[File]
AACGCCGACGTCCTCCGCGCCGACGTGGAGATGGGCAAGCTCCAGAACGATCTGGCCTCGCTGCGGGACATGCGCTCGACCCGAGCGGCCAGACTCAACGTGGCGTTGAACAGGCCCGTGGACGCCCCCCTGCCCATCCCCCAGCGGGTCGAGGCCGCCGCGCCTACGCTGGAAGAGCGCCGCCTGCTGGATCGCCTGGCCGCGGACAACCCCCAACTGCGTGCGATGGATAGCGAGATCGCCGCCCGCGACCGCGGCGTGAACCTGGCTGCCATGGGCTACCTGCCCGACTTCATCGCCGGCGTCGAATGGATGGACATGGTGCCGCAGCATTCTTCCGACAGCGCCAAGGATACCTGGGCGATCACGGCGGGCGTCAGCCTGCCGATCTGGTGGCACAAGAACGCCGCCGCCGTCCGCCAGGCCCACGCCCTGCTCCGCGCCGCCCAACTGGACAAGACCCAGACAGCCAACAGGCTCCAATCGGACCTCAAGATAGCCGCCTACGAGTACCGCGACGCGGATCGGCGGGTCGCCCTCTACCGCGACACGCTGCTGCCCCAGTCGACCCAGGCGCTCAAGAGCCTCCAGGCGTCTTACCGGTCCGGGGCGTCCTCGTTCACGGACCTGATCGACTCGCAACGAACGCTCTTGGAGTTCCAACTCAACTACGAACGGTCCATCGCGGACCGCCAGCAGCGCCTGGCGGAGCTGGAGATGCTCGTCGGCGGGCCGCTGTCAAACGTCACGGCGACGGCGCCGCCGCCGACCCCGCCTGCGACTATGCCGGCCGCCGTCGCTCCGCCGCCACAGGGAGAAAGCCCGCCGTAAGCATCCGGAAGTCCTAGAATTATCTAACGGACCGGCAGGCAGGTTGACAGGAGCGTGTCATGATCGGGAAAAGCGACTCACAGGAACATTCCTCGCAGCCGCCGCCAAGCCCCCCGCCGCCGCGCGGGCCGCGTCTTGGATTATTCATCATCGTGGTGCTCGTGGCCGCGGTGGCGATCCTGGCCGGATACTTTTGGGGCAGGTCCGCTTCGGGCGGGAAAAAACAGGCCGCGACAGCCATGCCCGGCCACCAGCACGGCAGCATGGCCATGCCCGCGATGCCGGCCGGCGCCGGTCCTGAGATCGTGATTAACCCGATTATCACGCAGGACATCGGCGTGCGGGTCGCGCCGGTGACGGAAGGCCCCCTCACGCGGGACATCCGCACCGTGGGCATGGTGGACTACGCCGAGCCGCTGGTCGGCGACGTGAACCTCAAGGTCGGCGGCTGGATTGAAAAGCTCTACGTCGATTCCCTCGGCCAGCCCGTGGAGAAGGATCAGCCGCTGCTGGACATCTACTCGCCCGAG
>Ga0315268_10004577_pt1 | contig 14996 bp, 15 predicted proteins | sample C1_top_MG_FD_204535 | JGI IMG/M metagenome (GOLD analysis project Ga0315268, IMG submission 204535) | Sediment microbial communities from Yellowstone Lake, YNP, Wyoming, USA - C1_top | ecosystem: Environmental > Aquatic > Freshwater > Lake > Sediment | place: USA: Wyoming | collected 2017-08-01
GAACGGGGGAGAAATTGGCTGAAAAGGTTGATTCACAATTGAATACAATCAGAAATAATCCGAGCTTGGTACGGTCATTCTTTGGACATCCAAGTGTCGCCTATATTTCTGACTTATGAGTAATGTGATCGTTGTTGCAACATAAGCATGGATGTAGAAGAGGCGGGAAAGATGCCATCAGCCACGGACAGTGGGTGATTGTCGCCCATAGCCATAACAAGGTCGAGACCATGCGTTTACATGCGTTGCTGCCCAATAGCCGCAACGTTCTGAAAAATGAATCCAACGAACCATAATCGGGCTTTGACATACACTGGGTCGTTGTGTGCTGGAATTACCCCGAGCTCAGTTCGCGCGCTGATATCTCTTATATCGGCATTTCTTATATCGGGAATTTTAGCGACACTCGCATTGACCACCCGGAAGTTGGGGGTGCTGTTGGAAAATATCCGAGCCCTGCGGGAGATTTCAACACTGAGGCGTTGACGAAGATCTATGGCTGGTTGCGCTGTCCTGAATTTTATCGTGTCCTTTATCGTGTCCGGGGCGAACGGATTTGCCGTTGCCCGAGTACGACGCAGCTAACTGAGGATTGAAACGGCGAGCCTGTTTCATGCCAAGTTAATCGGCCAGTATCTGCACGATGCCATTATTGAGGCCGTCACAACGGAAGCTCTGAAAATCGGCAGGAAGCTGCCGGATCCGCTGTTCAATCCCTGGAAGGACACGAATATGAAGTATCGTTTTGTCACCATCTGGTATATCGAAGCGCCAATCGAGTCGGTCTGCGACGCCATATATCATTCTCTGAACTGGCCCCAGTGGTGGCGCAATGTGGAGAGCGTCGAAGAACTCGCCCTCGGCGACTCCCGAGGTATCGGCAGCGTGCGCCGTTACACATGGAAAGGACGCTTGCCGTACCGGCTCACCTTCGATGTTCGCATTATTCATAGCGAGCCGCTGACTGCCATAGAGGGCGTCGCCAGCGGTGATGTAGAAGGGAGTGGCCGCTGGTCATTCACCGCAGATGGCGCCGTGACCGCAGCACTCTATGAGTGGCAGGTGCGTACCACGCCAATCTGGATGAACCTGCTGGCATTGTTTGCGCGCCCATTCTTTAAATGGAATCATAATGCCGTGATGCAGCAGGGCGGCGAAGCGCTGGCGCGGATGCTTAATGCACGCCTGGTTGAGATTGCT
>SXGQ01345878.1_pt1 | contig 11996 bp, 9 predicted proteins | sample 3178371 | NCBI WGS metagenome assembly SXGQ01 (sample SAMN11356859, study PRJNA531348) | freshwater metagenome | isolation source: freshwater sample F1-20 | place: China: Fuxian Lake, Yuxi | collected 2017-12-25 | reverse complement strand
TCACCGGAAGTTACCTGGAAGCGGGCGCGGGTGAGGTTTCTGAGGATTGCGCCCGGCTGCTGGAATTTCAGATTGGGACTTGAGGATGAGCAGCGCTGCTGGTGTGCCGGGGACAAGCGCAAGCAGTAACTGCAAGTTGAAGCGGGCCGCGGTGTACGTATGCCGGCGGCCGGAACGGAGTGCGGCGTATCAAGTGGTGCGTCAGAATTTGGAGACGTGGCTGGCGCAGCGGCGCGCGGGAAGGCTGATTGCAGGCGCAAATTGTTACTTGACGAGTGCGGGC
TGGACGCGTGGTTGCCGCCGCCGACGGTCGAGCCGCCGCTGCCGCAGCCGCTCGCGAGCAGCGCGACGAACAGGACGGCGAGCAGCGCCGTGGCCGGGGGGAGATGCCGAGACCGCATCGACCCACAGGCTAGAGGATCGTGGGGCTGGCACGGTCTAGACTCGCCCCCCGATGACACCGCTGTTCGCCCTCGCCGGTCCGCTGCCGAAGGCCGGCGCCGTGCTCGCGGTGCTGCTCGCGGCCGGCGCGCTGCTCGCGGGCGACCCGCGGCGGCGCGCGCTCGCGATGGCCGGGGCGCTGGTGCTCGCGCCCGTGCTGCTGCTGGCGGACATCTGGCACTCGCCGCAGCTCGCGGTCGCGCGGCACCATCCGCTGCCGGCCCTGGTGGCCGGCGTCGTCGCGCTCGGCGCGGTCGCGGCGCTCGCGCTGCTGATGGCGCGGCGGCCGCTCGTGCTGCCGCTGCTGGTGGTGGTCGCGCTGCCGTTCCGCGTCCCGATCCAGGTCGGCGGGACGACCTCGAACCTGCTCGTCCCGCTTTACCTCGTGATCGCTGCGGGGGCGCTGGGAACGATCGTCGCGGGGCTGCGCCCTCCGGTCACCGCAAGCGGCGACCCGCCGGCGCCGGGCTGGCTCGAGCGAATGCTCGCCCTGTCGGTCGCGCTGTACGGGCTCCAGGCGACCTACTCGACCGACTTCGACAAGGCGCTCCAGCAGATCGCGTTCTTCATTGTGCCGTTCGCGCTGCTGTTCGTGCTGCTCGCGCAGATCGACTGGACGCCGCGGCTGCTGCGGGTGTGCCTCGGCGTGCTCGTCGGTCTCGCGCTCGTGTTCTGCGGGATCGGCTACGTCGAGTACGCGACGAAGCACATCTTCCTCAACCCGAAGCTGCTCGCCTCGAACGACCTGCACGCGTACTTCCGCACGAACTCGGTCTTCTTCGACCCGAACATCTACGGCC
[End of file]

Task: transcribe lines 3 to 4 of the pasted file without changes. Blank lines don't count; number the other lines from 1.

GAACGGGGGAGAAATTGGCTGAAAAGGTTGATTCACAATTGAATACAATCAGAAATAATCCGAGCTTGGTACGGTCATTCTTTGGACATCCAAGTGTCGCCTATATTTCTGACTTATGAGTAATGTGATCGTTGTTGCAACATAAGCATGGATGTAGAAGAGGCGGGAAAGATGCCATCAGCCACGGACAGTGGGTGATTGTCGCCCATAGCCATAACAAGGTCGAGACCATGCGTTTACATGCGTTGCTGCCCAATAGCCGCAACGTTCTGAAAAATGAATCCAACGAACCATAATCGGGCTTTGACATACACTGGGTCGTTGTGTGCTGGAATTACCCCGAGCTCAGTTCGCGCGCTGATATCTCTTATATCGGCATTTCTTATATCGGGAATTTTAGCGACACTCGCATTGACCACCCGGAAGTTGGGGGTGCTGTTGGAAAATATCCGAGCCCTGCGGGAGATTTCAACACTGAGGCGTTGACGAAGATCTATGGCTGGTTGCGCTGTCCTGAATTTTATCGTGTCCTTTATCGTGTCCGGGGCGAACGGATTTGCCGTTGCCCGAGTACGACGCAGCTAACTGAGGATTGAAACGGCGAGCCTGTTTCATGCCAAGTTAATCGGCCAGTATCTGCACGATGCCATTATTGAGGCCGTCACAACGGAAGCTCTGAAAATCGGCAGGAAGCTGCCGGATCCGCTGTTCAATCCCTGGAAGGACACGAATATGAAGTATCGTTTTGTCACCATCTGGTATATCGAAGCGCCAATCGAGTCGGTCTGCGACGCCATATATCATTCTCTGAACTGGCCCCAGTGGTGGCGCAATGTGGAGAGCGTCGAAGAACTCGCCCTCGGCGACTCCCGAGGTATCGGCAGCGTGCGCCGTTACACATGGAAAGGACGCTTGCCGTACCGGCTCACCTTCGATGTTCGCATTATTCATAGCGAGCCGCTGACTGCCATAGAGGGCGTCGCCAGCGGTGATGTAGAAGGGAGTGGCCGCTGGTCATTCACCGCAGATGGCGCCGTGACCGCAGCACTCTATGAGTGGCAGGTGCGTACCACGCCAATCTGGATGAACCTGCTGGCATTGTTTGCGCGCCCATTCTTTAAATGGAATCATAATGCCGTGATGCAGCAGGGCGGCGAAGCGCTGGCGCGGATGCTTAATGCACGCCTGGTTGAGATTGCT
>SXGQ01345878.1_pt1 | contig 11996 bp, 9 predicted proteins | sample 3178371 | NCBI WGS metagenome assembly SXGQ01 (sample SAMN11356859, study PRJNA531348) | freshwater metagenome | isolation source: freshwater sample F1-20 | place: China: Fuxian Lake, Yuxi | collected 2017-12-25 | reverse complement strand